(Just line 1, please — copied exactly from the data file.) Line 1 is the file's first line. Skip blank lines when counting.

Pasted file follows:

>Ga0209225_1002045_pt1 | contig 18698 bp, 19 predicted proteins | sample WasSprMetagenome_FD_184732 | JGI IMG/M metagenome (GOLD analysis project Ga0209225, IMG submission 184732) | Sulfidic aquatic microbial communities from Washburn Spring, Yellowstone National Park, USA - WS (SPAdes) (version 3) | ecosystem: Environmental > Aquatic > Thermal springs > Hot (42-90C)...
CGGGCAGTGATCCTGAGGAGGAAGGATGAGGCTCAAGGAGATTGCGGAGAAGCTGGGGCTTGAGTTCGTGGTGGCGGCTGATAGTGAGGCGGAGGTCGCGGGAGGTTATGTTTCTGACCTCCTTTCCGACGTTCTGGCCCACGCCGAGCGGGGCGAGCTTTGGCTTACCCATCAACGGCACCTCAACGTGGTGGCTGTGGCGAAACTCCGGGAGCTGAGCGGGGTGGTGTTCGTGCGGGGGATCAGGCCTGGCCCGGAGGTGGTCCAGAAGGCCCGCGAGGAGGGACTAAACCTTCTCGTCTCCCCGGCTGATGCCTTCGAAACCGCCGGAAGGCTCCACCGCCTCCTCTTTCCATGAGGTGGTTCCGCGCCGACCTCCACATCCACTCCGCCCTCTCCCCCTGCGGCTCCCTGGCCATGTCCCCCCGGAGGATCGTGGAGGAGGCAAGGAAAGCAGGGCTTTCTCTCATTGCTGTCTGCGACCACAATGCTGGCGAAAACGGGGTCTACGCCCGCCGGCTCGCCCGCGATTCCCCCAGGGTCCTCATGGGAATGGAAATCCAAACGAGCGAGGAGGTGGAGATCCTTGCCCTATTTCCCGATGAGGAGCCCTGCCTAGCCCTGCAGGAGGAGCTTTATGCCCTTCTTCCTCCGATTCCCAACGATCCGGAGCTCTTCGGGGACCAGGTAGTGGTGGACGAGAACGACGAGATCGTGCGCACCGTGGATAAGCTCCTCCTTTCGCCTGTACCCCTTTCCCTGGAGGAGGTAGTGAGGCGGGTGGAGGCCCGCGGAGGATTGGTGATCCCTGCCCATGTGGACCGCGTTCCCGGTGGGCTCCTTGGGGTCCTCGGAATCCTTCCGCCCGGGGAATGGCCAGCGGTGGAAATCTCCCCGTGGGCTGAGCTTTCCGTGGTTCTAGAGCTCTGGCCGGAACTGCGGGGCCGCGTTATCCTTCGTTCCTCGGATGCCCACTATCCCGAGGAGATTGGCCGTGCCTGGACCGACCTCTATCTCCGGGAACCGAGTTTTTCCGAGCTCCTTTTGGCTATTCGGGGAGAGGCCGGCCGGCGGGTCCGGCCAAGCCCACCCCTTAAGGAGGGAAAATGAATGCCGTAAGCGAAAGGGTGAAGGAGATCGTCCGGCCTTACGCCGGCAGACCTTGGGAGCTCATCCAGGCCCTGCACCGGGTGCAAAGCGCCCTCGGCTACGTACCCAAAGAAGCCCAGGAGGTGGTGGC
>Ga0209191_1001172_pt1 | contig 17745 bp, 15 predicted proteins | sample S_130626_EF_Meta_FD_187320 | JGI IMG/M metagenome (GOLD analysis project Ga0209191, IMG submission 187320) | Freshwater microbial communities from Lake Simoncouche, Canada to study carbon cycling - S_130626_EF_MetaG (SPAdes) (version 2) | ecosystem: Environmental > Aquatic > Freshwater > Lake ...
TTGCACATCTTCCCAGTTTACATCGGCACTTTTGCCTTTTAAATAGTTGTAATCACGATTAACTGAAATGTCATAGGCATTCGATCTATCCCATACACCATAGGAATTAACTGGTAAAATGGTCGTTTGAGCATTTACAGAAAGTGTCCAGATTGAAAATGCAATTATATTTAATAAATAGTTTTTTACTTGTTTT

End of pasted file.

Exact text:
>Ga0209225_1002045_pt1 | contig 18698 bp, 19 predicted proteins | sample WasSprMetagenome_FD_184732 | JGI IMG/M metagenome (GOLD analysis project Ga0209225, IMG submission 184732) | Sulfidic aquatic microbial communities from Washburn Spring, Yellowstone National Park, USA - WS (SPAdes) (version 3) | ecosystem: Environmental > Aquatic > Thermal springs > Hot (42-90C)...